Probably outside somewhere, provided its a nice day. There’s just something about hearing birds, and feeling the breeze and sunshine while flipping through pages that’s just so calming. And not in a busy public space or else I can’t really concentrate. Somewhere pretty quiet and secluded is perfect. Realistically though, I do most of my reading while sitting at my desk, or while standing and supervising little kids for my work. Right now I’m usually too happy to get to read that I don’t really care where it is, haha.
What genre of book would best describe your personality? (i.e drama, comedy, adventure, etc.)
This is a really good question! I don’t think my favorite genres to read (adventure, dystopian, etc.) describe my personality very well. Instead, I’ll get very specific and niche, and say historical fantasy. I’m not over-the-top adventurous, and am usually content not to rock the boat or draw extra attention to myself. I like things to be realistic and have structure. That said, I also have a creative streak and enjoy adding my own twists to things to give them just enough uniqueness and make them memorable. So I think that works?
What’s your favorite book cover?
This is yet another question that I never have a good answer for. I like so many covers, for all different reasons. Some because of their simplicity, some because of their depth, some just because of their colors . . . Previously, I’ve shared a mix of my favorites, and this is one of them! (I’ve never read The Girl the Sea Gave Back but I love the combination of the bold letters, colors, and the intrigue of the woman in the sea.)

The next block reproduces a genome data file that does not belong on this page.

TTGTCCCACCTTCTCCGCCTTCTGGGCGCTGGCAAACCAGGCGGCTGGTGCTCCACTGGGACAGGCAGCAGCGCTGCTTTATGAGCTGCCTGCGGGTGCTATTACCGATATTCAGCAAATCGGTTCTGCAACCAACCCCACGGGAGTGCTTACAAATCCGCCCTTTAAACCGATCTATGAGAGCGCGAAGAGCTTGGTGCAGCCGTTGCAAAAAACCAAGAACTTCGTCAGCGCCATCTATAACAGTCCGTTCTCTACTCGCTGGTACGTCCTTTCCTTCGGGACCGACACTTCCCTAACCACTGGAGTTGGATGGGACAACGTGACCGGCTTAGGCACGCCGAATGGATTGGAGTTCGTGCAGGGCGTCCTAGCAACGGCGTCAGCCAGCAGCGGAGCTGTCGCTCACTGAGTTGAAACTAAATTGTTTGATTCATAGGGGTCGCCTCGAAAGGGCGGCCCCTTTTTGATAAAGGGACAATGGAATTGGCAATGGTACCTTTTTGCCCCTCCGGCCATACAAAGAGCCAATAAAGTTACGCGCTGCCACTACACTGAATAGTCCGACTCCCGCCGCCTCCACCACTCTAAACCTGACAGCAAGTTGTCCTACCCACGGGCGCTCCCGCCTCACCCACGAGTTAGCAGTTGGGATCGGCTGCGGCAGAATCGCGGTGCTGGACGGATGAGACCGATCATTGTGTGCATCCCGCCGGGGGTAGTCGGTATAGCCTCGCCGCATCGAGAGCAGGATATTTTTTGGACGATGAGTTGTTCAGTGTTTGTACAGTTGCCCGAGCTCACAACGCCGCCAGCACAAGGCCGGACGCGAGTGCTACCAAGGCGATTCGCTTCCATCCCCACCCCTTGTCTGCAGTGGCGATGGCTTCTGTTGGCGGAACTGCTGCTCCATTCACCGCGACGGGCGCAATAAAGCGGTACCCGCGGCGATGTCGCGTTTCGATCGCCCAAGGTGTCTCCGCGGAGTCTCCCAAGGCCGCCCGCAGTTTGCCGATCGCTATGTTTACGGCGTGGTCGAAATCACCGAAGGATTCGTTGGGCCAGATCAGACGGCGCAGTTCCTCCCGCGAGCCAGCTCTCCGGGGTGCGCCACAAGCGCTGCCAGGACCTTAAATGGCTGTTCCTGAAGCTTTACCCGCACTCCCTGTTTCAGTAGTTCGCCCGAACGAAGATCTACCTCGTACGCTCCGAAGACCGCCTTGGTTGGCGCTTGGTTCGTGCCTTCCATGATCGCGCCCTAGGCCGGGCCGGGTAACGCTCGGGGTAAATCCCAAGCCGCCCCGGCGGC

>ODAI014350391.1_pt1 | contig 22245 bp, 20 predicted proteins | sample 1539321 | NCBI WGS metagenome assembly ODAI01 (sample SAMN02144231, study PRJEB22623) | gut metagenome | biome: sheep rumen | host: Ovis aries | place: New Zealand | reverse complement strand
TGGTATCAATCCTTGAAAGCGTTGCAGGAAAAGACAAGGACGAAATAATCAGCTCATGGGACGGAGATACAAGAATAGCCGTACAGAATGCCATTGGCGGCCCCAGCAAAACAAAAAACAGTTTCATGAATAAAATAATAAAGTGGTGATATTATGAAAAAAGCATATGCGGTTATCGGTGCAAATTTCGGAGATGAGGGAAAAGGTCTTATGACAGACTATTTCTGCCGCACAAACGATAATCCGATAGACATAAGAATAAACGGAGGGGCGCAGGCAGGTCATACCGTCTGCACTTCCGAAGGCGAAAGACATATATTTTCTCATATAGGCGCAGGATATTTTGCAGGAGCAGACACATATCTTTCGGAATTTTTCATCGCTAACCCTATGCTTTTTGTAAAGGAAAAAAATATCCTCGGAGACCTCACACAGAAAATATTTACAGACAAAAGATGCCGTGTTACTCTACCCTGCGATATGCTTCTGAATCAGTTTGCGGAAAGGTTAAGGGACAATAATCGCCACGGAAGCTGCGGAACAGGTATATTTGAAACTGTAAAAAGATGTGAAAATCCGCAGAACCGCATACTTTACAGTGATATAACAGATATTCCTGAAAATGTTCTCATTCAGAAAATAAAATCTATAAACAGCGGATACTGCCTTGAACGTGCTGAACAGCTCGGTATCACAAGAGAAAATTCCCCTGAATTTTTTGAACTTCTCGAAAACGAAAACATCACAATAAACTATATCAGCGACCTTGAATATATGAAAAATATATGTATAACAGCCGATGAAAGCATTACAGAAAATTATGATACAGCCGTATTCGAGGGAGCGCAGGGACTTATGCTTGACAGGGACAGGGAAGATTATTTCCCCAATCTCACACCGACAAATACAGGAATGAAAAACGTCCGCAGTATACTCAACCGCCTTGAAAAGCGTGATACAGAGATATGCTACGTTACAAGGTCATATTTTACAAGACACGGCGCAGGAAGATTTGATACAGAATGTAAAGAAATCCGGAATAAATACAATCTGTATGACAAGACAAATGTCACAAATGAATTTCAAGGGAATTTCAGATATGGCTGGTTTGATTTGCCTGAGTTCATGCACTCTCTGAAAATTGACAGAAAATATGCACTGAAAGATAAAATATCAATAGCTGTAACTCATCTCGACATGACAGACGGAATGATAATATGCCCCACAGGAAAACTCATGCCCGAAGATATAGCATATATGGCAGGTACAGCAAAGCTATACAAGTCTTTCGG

Have you ever been carsick while reading a book during a drive?
I’ve never gotten carsick before, but I’ve definitely gotten very car-nauseous. Unfortunately, I can’t read anything while I’m riding in a vehicle without getting queasy. Signs aren’t usually an issue, but books or even reading much on my phone just doesn’t work for me. So that’s a bummer on long car rides, but at least I enjoy watching the scenery!
What’s one fiction book that’d you’d give to a friend with no hesitation?
Hind’s Feet in High Places by Hannah Hurnard. It’s a sweet allegory and one of my very favorite books. It never fails to encourage me and remind me of the character of our Good Shepherd, Jesus. Even without seeing the Christian themes and references, it’s a touching story, but when reading it and knowing it’s an allegory, it makes it so powerful. I know it’s not everyone’s style, but I’d definitely recommend it to anyone looking for a good book.
Because I’ve already done this tag, and tagged a bunch of bloggers each time, I’m just going to extend an open invitation to anyone reading this. If this looks like fun to you, please hop in! The more the merrier!
And like Grace, I’m going to pass these same questions onto you because I think they’re really fun and creative!
Here they are again:
1. What’s one book that you wished you would’ve written instead? (i.e The False Prince, Chronicles of Narnia, Hunger Games, Charlotte’s Web, etc.)
2. What type of book character would you be? (i.e best friend, comedic side character, wise mentor, etc.)
3. Do you prefer humorous stories, more serious stories, or both?
4. What’s one book that you’d like to change the ending to?
5. Which author is your favorite and why?
6. Where is your favorite place to read a book?
7. What genre of book would best describe your personality? (i.e drama, comedy, adventure, etc.)
8. What’s your favorite book cover?
9. Have you ever been carsick while reading a book during a drive?
10. What’s one fiction book that’d you’d give to a friend with no hesitation?
Well, thank you for joining me once more with this fun tag! I enjoyed answering these questions, and I hope you enjoyed coming along for the ride. Thanks for being a fellow bookworm!
How would YOU answer these questions? If you have a blog and want to participate, consider yourself tagged! Or if you’d rather let me know your thoughts in the comments below, I’d love to hear from you!